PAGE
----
Spring is a time every bird watcher looks forward to because more colorful species of songbirds can be spotted than any other time of the year.

For a short period -- a few weeks, perhaps a month -- vibrant songbirds gather. Some are migrating northward, others are busy staking out nesting territories. The males are singing and flashing their effervescent breeding plumages, all the better to impress females and warn other males to stay away. Trees and shrubs are in bloom, adding color to the landscape.

And it's all about to happen in the coming days and weeks.

Already a few species have arrived in central Minnesota. Robins, red-winged blackbirds, eastern bluebirds, among others.

Not far behind will be several species of warblers (yellow-rumped warblers are usually first), Baltimore orioles and rose-breasted Grosbeaks. As May progresses, each day it seems brings new, multihued bird species into the area.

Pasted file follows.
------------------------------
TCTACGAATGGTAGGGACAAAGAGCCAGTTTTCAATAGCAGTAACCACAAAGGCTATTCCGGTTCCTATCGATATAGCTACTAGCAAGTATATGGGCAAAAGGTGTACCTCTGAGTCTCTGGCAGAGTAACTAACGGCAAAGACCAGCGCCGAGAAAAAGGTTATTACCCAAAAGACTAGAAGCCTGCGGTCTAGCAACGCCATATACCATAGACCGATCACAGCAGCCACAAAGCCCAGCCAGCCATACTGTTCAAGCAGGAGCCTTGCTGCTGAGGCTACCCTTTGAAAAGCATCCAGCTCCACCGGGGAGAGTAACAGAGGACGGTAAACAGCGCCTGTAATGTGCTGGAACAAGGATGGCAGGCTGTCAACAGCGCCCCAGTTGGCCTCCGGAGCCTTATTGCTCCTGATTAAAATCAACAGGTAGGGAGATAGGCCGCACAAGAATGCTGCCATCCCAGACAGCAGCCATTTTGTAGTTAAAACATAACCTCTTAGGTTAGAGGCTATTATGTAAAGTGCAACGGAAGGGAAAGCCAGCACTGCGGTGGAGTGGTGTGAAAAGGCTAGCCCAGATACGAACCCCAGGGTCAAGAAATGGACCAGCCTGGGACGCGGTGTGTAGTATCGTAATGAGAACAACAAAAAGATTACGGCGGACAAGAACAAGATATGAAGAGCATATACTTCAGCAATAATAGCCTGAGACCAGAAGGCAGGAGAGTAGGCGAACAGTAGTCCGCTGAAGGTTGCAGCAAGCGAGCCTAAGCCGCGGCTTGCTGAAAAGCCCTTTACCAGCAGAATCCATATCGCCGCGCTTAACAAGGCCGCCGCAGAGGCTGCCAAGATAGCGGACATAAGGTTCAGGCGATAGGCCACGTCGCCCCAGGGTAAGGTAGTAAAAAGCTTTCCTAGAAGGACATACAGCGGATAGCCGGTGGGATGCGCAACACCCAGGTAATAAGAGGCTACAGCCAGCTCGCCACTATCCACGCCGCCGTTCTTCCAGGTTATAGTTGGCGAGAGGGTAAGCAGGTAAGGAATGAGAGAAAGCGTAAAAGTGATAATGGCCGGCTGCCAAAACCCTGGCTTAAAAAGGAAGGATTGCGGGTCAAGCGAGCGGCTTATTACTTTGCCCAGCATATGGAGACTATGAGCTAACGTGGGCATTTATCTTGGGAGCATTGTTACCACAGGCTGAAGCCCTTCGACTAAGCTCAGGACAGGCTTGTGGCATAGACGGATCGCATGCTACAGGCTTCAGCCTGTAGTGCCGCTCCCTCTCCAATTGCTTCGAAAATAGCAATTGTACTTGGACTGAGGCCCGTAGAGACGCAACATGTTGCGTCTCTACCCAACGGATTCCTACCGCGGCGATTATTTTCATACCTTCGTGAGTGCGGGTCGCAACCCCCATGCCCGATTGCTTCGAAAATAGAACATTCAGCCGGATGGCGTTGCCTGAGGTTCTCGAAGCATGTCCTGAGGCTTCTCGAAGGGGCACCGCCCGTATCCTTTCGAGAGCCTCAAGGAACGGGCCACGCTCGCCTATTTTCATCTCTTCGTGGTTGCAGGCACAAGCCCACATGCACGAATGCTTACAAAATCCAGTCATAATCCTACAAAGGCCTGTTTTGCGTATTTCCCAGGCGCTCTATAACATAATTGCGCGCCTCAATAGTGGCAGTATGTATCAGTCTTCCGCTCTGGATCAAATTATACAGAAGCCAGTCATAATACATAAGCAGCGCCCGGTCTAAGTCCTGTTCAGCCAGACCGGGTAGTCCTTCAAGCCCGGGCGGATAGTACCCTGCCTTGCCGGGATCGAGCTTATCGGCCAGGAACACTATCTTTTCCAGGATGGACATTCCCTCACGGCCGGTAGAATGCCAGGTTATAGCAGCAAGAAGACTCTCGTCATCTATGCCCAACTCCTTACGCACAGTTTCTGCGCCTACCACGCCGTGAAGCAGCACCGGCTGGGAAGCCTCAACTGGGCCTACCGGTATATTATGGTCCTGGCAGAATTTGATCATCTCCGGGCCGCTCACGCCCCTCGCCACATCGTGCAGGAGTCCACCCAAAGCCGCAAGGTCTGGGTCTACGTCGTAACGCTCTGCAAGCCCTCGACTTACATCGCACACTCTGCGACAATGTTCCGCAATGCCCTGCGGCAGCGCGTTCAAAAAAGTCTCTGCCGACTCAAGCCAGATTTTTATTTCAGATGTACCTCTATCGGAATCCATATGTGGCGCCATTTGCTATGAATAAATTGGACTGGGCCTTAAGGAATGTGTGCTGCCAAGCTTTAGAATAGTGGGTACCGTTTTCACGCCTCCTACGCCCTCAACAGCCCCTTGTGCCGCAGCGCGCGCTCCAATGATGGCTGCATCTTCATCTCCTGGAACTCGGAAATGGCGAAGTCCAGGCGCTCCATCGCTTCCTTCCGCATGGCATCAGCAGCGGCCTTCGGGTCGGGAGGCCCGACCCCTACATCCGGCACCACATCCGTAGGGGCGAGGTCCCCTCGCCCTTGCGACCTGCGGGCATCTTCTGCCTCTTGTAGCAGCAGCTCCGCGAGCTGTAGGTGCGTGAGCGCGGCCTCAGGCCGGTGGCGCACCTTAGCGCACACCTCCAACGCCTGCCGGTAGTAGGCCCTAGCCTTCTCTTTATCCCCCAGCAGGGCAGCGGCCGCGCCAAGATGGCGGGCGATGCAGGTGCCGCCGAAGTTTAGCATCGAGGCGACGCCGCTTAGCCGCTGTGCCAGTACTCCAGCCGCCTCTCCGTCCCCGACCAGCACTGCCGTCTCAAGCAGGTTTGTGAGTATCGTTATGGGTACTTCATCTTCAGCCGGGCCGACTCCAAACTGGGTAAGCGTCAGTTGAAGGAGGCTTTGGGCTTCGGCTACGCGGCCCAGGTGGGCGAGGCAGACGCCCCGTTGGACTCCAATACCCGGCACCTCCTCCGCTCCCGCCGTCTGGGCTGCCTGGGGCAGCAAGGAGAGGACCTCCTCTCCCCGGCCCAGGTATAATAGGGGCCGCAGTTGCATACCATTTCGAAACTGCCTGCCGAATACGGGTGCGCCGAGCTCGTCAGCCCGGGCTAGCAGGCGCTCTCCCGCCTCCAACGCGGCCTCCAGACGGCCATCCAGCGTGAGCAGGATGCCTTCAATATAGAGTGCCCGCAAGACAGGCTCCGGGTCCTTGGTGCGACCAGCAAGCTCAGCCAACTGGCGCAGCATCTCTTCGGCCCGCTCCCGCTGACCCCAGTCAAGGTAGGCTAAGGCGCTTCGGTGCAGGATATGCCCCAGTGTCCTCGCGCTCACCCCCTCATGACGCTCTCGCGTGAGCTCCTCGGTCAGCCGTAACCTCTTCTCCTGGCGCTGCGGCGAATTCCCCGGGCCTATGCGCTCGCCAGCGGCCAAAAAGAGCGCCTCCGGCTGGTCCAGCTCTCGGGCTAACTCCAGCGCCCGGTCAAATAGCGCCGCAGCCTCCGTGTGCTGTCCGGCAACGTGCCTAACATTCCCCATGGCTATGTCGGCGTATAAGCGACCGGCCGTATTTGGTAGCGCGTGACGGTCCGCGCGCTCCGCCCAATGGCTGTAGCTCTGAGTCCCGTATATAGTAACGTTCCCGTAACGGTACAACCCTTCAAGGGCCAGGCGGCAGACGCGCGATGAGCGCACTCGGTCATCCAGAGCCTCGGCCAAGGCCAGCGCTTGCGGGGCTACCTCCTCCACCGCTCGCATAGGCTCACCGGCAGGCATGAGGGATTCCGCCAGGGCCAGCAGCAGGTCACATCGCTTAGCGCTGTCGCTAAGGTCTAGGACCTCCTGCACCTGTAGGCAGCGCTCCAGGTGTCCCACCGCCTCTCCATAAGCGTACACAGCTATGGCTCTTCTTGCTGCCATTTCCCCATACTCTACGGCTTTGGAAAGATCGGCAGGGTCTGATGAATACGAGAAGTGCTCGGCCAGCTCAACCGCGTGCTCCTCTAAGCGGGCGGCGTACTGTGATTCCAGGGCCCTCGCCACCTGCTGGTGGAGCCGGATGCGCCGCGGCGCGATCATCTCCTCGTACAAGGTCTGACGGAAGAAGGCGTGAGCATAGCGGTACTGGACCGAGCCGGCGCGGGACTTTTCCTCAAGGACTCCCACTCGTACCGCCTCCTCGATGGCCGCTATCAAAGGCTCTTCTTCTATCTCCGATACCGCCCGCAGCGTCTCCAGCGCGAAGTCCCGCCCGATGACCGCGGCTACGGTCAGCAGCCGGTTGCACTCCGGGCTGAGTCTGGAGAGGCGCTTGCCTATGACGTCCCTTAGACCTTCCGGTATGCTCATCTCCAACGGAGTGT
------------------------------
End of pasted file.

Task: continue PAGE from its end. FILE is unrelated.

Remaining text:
By far the best time to view springtime songbirds occurs on cool, calm, sunny mornings just after the passage of a cold front. When nighttime temperatures drop - -usually with a north wind -- come sunrise, insects are often low to the ground where the air warms first. Sometimes, if a person is lucky, he or she can witness the lower branches of trees “dripping” with brilliant birds as they gather to hunt insects. A day later, or even hours later, the insects and the birds might be gone.

So fill those backyard feeders with bird seed, suet, grape jelly and sugar water, because the birds are on their way. Dust off the binoculars and grab your bird ID booklet.

Now, during these stressful times, set aside part of your day to, at the very least, watch birds out your windows. Or head outdoors according to the rules. Spring comes only once a year.

BILL MARCHEL is a wildlife and outdoors photographer and writer whose work appears in many regional and national publications as well as the Brainerd Dispatch. He may be reached at bill@billmarchel.com. You also can visit his website at BillMARCHEL.com.